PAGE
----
Percy hears her voice breaking. He gets out of bed, walking over to the window.

"It's not just about me, though," he says. "Or the fact that I couldn't live without you. The world's a better place for having you in it, Annabeth. You're the one who can design it. We're going to need you now, more than ever."

"That's bullshit," she says, trying to keep the tears out of her voice. She's got to keep her argument strong, rational; god she can't stand it when she sounds like a weepy girl! "Why should my life be any more valuable than yours?

"I need you as much as you need me."

She's not pining; her love isn't that flimsy. Her love is fierce. It's aggressive. It's not like the love of silly romantic movies, where everything is effortless and instant. It hurts, more than anything. Loving Percy has never been effortless. Loving Percy is like having a constant, never ending anxiety: is he alright? Are we alright? When can I see him? What's he thinking? Is he thinking of me? What is our future going to be like? It's a perpetual stomach ache, a big jumble of emotional soup that floods her brain and messes with the pragmatic side of her thoughts.

Loving him is so difficult, but the thought steadies her. It's difficult because it means something.

She's not about to let go of that just because it will ensure his peace of mind. He's going to be worried and miserable and tough luck, that's love.

"A life for a life, Percy. It's only fair. You saved me. I promise that I'm going to save you. Whether you want it or not."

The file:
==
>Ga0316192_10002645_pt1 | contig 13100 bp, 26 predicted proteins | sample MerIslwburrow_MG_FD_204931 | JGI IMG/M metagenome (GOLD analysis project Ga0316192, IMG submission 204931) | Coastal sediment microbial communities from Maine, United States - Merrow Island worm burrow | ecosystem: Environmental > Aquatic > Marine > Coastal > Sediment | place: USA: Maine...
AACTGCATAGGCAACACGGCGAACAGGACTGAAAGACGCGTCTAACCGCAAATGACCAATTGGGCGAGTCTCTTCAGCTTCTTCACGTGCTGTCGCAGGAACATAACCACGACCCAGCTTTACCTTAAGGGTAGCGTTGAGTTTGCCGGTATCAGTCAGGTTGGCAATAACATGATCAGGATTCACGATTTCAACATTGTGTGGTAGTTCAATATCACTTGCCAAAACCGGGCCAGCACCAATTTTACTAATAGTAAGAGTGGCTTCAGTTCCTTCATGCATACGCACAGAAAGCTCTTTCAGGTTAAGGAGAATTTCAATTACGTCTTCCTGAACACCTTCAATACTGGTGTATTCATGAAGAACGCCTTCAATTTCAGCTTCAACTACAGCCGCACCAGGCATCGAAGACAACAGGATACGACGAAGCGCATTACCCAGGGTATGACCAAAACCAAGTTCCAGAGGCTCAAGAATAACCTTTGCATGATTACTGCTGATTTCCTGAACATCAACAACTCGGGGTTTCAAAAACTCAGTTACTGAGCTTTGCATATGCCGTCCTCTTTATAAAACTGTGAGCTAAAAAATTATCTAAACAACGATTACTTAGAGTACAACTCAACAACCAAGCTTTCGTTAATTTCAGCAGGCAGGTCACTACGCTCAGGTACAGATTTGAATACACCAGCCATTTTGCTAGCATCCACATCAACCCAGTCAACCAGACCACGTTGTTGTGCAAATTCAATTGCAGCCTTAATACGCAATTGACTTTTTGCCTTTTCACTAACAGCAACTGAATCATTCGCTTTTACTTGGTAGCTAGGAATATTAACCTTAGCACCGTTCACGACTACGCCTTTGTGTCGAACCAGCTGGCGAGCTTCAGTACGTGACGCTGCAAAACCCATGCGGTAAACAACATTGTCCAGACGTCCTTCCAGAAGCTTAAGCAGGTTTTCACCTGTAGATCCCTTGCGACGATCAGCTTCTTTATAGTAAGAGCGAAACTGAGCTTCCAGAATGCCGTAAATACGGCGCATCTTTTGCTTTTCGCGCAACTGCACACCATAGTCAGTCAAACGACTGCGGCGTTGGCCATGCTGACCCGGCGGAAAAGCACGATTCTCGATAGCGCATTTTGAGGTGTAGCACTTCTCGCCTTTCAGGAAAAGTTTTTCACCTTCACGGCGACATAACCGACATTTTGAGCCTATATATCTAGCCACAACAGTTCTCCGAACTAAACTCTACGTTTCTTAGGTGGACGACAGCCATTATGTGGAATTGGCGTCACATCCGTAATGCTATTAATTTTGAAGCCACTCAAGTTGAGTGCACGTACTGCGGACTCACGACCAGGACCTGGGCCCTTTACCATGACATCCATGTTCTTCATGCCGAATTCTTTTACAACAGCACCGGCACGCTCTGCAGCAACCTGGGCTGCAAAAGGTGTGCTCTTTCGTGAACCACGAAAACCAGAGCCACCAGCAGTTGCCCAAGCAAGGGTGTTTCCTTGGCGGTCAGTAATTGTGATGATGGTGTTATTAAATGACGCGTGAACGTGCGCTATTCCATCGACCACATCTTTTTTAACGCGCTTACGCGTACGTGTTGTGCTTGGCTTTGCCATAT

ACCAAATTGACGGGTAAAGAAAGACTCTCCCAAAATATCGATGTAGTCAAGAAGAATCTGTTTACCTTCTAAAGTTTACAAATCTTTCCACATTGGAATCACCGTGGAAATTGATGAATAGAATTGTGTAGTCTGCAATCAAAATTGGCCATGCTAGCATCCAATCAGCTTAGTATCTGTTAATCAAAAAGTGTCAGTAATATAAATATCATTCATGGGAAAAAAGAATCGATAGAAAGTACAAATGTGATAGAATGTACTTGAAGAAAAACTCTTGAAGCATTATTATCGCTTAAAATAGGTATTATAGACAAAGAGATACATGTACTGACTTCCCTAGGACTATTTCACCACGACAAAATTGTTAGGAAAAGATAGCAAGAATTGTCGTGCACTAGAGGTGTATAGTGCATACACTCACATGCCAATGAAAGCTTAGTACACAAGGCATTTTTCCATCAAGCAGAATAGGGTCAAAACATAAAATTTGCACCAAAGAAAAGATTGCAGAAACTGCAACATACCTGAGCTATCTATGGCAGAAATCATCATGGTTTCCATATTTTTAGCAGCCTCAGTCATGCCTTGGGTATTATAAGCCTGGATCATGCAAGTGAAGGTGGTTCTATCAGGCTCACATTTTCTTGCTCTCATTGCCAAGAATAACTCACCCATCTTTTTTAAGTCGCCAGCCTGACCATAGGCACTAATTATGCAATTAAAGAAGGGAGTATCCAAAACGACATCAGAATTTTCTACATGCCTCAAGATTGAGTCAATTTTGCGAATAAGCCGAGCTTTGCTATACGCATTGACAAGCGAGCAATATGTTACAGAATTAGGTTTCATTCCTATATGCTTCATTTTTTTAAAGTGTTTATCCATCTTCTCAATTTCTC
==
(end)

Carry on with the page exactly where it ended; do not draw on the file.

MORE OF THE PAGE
He's not happy with that; he's not happy at all.

Annabeth Chase knows many things. But she knows, above all, that she never backs down from a challenge.

There's so many wars we fought,
there's so many things we're not,
but with what we have,
I promise you that,
we're marching on.

A/N: Hmm I don't write Annabeth's perspective nearly enough. She's great. I would love some feedback on the turn this story has taken! It's definitely gotten a lot darker, a lot more serious. I can tell a difference in my writing style as well—it's more formal and descriptive I think. But that probably comes with getting older. Don't worry! There will be plenty of comic relief in the future. We've got a whole year to work with before Percy's time is up.

So anyway, what do you, the readers, think of where All at Sea is headed? Thoughts? Criticisms? Suggestions? How do you want to see it ending? Should Percy die? Should Annabeth, and thus release him from the deal? Any ideas for things you'd like to see in minor chapter-arcs?

This story is for you guys. I'm not much into Percy Jackson fandom anymore, but I love writing. So tell me what you'd like to read.